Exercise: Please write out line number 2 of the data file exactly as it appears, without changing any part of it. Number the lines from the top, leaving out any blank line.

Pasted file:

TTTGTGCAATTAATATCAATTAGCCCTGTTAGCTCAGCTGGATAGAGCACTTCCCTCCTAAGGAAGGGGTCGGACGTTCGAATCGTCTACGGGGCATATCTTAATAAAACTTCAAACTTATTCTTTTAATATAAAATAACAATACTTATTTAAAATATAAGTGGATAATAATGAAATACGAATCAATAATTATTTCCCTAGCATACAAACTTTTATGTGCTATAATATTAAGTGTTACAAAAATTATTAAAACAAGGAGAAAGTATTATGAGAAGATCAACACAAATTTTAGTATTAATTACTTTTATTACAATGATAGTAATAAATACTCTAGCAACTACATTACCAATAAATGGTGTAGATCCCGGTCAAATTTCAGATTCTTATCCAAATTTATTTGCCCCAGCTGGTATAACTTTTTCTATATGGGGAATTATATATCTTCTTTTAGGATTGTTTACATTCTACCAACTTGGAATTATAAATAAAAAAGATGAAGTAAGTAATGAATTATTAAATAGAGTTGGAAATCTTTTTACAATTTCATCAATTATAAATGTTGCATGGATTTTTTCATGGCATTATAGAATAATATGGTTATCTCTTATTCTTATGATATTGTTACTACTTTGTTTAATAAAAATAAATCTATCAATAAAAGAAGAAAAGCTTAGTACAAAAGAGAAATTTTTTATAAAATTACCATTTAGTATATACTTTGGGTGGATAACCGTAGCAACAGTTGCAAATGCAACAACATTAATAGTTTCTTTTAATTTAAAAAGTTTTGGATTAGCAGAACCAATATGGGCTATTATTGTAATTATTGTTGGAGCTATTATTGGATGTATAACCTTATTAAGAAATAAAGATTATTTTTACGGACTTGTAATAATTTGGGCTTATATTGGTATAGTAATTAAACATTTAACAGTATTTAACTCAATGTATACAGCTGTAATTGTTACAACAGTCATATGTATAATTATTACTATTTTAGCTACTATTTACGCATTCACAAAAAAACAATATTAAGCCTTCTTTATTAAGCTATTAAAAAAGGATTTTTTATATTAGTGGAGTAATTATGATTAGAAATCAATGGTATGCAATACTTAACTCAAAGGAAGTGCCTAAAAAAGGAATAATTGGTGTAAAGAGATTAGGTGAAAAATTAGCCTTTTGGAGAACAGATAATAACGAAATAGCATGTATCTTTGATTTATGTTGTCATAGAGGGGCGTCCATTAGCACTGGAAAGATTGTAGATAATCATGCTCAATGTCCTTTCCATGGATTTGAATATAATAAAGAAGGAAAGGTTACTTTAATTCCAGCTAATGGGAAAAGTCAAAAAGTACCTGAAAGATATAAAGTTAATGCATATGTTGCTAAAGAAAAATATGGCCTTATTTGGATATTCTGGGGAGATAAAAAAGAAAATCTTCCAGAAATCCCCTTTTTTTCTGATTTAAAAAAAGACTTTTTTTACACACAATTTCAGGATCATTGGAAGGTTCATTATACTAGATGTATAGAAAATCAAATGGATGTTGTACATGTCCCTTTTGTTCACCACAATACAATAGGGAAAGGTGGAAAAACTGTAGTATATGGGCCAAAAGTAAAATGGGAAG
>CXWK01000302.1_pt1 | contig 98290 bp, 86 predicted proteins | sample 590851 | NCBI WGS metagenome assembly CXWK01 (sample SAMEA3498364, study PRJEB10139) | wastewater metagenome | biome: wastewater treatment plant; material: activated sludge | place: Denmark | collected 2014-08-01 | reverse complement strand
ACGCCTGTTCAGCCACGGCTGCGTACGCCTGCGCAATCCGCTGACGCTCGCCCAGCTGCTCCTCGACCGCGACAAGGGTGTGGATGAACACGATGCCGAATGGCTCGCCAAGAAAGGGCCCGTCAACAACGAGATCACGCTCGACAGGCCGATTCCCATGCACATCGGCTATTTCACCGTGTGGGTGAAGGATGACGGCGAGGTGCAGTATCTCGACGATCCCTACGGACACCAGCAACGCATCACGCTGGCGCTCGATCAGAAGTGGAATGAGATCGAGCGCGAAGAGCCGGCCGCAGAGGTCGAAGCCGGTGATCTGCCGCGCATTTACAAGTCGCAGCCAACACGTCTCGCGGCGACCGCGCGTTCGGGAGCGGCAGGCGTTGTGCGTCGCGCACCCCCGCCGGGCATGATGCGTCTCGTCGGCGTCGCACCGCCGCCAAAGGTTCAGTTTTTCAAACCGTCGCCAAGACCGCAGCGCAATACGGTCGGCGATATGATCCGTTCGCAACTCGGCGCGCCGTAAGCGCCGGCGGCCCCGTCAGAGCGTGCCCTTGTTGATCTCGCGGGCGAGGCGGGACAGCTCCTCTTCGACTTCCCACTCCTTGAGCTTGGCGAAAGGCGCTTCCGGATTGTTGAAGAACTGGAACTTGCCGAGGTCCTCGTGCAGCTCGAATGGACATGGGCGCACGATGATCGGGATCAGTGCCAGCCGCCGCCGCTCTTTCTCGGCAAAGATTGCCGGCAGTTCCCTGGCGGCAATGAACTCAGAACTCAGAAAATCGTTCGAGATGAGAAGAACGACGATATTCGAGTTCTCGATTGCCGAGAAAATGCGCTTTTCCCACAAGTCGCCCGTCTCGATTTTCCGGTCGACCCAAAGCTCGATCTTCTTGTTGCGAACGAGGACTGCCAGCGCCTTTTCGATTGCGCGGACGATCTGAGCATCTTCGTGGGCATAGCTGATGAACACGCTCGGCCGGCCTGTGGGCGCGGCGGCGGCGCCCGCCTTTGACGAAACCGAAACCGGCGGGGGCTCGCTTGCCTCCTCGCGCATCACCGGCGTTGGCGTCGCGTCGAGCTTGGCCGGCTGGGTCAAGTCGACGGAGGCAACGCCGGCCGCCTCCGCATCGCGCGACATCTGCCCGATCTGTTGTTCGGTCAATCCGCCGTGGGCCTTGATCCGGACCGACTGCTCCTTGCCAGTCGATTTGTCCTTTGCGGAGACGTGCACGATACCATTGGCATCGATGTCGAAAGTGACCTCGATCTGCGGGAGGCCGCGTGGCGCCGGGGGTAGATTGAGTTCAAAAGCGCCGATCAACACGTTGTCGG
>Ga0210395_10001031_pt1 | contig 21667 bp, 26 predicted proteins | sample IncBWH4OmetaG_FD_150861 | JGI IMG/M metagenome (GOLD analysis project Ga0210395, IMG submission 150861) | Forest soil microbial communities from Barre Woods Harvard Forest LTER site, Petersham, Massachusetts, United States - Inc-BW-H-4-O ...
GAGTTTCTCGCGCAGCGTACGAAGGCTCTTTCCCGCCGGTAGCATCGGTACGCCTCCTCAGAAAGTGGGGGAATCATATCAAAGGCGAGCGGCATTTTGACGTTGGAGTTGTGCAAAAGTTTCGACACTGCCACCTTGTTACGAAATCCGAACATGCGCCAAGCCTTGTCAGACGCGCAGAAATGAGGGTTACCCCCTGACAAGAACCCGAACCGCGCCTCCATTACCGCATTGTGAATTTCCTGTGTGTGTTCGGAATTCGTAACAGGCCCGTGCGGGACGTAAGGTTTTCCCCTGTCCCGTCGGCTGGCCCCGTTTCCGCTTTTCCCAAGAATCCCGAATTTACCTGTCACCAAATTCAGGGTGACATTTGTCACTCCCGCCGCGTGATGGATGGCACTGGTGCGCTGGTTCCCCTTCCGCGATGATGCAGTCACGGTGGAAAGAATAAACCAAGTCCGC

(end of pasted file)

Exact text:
>CXWK01000302.1_pt1 | contig 98290 bp, 86 predicted proteins | sample 590851 | NCBI WGS metagenome assembly CXWK01 (sample SAMEA3498364, study PRJEB10139) | wastewater metagenome | biome: wastewater treatment plant; material: activated sludge | place: Denmark | collected 2014-08-01 | reverse complement strand